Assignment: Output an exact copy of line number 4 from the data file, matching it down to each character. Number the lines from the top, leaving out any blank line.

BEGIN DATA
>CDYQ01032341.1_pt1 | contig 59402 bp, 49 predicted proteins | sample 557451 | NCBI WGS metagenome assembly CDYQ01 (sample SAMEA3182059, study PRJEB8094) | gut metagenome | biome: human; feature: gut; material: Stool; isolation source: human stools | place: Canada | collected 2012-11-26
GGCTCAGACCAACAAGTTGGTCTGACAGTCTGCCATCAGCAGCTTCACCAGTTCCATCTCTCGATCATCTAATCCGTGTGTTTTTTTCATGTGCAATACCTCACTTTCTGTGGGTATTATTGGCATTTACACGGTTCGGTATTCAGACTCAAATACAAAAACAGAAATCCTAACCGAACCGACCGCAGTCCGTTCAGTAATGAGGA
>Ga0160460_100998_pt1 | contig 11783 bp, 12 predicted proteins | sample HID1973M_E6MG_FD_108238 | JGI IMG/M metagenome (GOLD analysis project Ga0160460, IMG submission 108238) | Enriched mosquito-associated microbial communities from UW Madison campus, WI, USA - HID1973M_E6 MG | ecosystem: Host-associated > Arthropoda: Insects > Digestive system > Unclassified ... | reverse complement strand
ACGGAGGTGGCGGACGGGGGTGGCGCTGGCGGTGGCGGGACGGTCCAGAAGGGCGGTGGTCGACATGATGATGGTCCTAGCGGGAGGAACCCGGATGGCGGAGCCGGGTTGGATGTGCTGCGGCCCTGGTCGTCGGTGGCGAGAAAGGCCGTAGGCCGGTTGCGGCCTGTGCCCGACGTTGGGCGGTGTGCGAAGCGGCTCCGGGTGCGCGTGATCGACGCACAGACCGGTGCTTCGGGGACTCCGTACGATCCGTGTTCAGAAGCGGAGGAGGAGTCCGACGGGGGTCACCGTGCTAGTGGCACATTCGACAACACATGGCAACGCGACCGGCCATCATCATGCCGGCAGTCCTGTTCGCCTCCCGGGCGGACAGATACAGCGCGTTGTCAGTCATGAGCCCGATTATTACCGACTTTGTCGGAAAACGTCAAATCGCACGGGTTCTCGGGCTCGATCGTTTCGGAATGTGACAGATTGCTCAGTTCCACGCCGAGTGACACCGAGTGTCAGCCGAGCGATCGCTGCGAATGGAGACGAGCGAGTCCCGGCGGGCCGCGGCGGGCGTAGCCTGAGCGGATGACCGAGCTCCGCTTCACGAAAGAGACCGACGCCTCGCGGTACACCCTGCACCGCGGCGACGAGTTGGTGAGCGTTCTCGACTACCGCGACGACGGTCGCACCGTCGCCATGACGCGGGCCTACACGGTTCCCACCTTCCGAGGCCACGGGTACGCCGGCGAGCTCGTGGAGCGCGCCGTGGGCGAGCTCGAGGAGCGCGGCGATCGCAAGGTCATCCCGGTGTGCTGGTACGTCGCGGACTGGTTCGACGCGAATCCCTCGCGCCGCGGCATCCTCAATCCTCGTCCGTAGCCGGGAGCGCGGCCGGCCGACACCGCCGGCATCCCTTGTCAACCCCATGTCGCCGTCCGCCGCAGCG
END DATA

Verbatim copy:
ACGGAGGTGGCGGACGGGGGTGGCGCTGGCGGTGGCGGGACGGTCCAGAAGGGCGGTGGTCGACATGATGATGGTCCTAGCGGGAGGAACCCGGATGGCGGAGCCGGGTTGGATGTGCTGCGGCCCTGGTCGTCGGTGGCGAGAAAGGCCGTAGGCCGGTTGCGGCCTGTGCCCGACGTTGGGCGGTGTGCGAAGCGGCTCCGGGTGCGCGTGATCGACGCACAGACCGGTGCTTCGGGGACTCCGTACGATCCGTGTTCAGAAGCGGAGGAGGAGTCCGACGGGGGTCACCGTGCTAGTGGCACATTCGACAACACATGGCAACGCGACCGGCCATCATCATGCCGGCAGTCCTGTTCGCCTCCCGGGCGGACAGATACAGCGCGTTGTCAGTCATGAGCCCGATTATTACCGACTTTGTCGGAAAACGTCAAATCGCACGGGTTCTCGGGCTCGATCGTTTCGGAATGTGACAGATTGCTCAGTTCCACGCCGAGTGACACCGAGTGTCAGCCGAGCGATCGCTGCGAATGGAGACGAGCGAGTCCCGGCGGGCCGCGGCGGGCGTAGCCTGAGCGGATGACCGAGCTCCGCTTCACGAAAGAGACCGACGCCTCGCGGTACACCCTGCACCGCGGCGACGAGTTGGTGAGCGTTCTCGACTACCGCGACGACGGTCGCACCGTCGCCATGACGCGGGCCTACACGGTTCCCACCTTCCGAGGCCACGGGTACGCCGGCGAGCTCGTGGAGCGCGCCGTGGGCGAGCTCGAGGAGCGCGGCGATCGCAAGGTCATCCCGGTGTGCTGGTACGTCGCGGACTGGTTCGACGCGAATCCCTCGCGCCGCGGCATCCTCAATCCTCGTCCGTAGCCGGGAGCGCGGCCGGCCGACACCGCCGGCATCCCTTGTCAACCCCATGTCGCCGTCCGCCGCAGCG